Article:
Depression, for me, is like a voice screaming in my head, saying: you are broken. You are trash. You are neither loved nor worthy of love. On some days, I am able to ignore that voice. But on other days, that voice is just about the only thing I can hear. On days like those, it seems that the only thing which truly exists in all the wide cosmos is my own brokenness, and that is a terrifying sensation.
In the right context, of course, and in moderation, it is healthy to cultivate an awareness of the ways in which we fall short, of those parts of ourselves that are broken and flawed. Such honest self-reflection is valuable because it teaches us humility and helps us to be compassionate toward other people whenever they fall short. But if the only thing we do is cultivate an awareness of our brokenness, then our brokenness will eat us up. The imbalance of our self-reflection will consume us. I think such imbalance is the root of my own problem: I have become very aware of my own brokenness. But, a lot of the time, that brokenness is the only thing of which I am aware.
Yet, as Henri Nouwen teaches, the truth is that brokenness is only part of the picture. Yes, I am broken bread. But that is not all that I am. I am broken Eucharistic bread. This means that I am not only broken, but also taken and chosen. It means that I am blessed just as I am broken. And it means that I am all these things so that I can be given in love to others, just as Christ in love has given Herself to me.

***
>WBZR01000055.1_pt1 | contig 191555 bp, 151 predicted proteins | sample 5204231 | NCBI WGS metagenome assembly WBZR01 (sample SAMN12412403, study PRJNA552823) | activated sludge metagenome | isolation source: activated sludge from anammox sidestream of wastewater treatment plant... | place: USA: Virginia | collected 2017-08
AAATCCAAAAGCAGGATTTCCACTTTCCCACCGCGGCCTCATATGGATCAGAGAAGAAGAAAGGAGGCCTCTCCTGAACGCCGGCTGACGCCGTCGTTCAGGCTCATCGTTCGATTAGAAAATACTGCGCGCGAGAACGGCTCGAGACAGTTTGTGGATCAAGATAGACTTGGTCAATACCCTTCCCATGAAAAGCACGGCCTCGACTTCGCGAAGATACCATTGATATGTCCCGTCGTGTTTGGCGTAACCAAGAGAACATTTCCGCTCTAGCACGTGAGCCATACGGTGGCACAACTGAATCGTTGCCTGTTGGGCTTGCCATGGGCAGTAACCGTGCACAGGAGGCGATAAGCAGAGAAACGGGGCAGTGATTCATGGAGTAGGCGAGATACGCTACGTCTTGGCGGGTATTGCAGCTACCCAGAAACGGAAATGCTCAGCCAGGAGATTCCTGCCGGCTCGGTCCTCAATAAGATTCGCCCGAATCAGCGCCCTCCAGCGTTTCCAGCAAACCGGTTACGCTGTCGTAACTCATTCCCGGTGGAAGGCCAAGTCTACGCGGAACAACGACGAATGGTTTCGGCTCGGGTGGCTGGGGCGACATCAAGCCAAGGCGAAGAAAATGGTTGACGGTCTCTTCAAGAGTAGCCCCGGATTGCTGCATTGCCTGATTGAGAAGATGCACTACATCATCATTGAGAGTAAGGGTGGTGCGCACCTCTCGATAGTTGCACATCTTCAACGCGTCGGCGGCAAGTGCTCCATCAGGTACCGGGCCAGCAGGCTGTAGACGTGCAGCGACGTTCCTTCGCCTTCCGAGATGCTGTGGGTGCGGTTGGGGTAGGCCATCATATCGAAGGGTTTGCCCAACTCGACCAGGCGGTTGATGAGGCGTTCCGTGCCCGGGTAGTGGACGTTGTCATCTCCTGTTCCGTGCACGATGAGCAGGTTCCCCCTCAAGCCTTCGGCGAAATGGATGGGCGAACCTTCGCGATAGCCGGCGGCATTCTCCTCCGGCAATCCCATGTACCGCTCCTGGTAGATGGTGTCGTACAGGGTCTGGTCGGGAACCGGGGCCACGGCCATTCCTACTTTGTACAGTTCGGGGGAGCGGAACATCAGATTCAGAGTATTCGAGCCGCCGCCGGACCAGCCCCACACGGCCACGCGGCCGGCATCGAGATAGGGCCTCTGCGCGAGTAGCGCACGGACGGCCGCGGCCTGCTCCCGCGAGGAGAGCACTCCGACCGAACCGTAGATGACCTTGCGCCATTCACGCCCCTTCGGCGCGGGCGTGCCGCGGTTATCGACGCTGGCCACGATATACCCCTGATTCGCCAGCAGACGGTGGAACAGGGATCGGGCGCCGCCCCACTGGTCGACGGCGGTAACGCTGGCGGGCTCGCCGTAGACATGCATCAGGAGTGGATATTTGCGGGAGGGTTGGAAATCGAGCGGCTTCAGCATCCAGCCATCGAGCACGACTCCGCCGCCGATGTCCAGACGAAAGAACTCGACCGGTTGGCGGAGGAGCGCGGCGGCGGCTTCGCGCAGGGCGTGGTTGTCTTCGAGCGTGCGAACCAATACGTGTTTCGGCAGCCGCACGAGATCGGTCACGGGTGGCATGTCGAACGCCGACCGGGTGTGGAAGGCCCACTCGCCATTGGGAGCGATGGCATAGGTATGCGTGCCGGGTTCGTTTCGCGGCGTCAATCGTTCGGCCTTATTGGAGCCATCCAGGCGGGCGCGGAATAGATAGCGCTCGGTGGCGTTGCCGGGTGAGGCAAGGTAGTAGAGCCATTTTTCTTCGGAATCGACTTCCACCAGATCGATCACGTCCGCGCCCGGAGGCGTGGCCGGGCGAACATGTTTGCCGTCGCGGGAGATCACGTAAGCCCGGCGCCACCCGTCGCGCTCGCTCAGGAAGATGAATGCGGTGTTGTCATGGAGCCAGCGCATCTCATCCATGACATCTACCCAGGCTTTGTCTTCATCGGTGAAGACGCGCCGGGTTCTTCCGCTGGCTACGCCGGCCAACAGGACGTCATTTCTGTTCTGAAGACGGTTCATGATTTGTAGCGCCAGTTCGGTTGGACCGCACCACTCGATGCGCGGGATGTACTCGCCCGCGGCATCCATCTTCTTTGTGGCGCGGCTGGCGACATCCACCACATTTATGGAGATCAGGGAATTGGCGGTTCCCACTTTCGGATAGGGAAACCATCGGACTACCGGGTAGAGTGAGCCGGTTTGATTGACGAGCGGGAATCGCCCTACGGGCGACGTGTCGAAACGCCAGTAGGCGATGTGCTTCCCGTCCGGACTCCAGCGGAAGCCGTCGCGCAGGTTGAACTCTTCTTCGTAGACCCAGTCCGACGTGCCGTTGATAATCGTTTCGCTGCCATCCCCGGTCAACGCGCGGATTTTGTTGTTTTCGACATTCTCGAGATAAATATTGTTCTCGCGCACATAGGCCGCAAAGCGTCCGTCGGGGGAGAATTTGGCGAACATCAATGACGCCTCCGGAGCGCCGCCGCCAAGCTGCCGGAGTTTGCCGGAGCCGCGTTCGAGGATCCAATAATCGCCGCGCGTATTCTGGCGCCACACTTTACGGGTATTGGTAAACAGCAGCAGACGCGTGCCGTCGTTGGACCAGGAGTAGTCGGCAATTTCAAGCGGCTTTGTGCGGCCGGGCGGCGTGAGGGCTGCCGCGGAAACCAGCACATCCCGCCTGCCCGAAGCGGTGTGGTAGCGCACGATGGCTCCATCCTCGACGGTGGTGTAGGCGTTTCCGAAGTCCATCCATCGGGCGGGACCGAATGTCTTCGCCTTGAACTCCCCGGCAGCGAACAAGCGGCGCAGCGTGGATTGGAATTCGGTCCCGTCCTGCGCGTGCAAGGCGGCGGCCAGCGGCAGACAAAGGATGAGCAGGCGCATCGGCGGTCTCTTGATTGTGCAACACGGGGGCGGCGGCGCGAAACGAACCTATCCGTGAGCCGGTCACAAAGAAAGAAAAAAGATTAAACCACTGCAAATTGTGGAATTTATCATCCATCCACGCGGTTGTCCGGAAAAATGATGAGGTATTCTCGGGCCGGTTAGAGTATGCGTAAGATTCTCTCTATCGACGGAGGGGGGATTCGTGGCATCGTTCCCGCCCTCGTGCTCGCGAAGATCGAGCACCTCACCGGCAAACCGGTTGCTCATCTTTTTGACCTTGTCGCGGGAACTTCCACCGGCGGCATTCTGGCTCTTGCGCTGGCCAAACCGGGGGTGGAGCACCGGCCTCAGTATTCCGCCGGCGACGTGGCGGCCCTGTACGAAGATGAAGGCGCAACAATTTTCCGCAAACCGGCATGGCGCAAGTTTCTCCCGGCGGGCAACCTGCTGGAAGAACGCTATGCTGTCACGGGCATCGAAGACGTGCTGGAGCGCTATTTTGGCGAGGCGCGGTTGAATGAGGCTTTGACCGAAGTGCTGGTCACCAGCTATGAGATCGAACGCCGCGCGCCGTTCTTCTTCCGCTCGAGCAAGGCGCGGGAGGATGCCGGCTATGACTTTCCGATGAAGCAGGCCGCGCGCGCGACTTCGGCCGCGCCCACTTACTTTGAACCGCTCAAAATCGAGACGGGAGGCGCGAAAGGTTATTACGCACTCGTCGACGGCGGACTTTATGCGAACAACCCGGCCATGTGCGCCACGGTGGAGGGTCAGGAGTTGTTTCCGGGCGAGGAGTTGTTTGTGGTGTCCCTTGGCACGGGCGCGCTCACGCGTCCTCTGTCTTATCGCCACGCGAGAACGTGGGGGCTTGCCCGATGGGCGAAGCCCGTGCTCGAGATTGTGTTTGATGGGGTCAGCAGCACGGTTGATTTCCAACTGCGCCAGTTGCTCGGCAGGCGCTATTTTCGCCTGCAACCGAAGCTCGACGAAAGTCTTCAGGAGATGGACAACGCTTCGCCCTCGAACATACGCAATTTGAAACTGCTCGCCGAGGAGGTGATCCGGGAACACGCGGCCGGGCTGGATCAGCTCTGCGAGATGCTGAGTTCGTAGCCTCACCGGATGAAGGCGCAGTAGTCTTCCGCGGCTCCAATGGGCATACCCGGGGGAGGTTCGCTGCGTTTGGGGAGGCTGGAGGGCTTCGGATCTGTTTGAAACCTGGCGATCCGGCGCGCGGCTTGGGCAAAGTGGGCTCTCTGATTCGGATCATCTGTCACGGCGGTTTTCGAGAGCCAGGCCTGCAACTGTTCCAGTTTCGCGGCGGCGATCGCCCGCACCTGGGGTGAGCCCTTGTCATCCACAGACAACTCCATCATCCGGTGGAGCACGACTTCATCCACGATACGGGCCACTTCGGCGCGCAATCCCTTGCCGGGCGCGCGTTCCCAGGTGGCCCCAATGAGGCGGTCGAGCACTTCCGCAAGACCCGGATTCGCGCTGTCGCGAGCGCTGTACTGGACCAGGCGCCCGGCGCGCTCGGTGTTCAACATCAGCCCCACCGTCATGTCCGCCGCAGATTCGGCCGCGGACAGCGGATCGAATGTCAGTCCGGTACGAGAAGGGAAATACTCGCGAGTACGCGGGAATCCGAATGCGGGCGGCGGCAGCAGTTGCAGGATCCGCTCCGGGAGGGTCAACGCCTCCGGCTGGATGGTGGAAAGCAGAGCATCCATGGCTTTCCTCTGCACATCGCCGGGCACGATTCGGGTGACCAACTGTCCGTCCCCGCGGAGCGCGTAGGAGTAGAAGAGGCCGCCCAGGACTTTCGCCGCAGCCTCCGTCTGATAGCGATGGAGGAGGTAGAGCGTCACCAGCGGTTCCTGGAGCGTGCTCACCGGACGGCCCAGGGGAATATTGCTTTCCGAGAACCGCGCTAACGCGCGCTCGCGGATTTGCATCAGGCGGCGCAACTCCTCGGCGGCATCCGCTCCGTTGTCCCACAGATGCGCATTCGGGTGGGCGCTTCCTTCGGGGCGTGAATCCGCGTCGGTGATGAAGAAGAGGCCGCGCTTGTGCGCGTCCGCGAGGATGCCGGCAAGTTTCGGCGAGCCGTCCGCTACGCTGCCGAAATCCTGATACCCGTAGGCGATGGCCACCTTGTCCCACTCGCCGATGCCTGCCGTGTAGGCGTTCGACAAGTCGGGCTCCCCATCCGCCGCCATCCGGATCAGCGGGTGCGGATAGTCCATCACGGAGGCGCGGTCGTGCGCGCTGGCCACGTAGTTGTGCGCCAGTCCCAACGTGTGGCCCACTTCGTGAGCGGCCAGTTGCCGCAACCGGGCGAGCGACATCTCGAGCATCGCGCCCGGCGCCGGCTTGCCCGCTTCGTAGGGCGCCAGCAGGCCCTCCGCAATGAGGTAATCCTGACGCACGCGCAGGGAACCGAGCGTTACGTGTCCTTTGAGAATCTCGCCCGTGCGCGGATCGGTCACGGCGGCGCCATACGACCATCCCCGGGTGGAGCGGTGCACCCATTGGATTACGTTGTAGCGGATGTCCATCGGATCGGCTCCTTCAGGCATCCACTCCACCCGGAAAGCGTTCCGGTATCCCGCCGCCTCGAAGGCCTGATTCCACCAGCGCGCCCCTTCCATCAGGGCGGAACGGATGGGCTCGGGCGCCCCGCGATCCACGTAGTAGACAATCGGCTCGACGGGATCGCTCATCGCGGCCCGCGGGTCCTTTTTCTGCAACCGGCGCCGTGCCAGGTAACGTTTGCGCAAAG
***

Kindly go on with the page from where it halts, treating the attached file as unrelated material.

My brokenness may be a central part of who I am, but it is neither the fullness of my identity nor the end of my story. Both my identity and my end are held in the truth of my Belovedness. This is a truth which includes my brokenness, but also transcends it. I am broken bread. But I am also taken, blessed, and given. I am the Body of Christ. I am the Beloved. My prayer for myself is that I come to see not only my brokenness, but also my chosenness, my blessedness, and my-givenness. In that wide sight is my hope. In that wide sight is my salvation.
This is the truth. For me, as well as for all of us. I know it.
But unfortunately, as I have already indicated, even I know something is true intellectually, that is not the same thing as knowing with the fulness of my own being. It is not the same thing as embracing the truth. Embracing the truth is a different and more challenging matter than simply knowing it. To illustrate this, I turn to the example of my own life.
Recently I have the challenging and painful experience of separation and distance from a friend whom I love unconditionally. The separation and distance are not without affection, even if right now they lack communication. There is no enmity that I know of. This person whom I care for also cares for me, and deeply! They simply need some space for themself in order to take care of themself. The situation is far from hopeless. It is not even bad. There is no catastrophic cataclysm in it.
But unfortunately, my depressive mind would like to make one.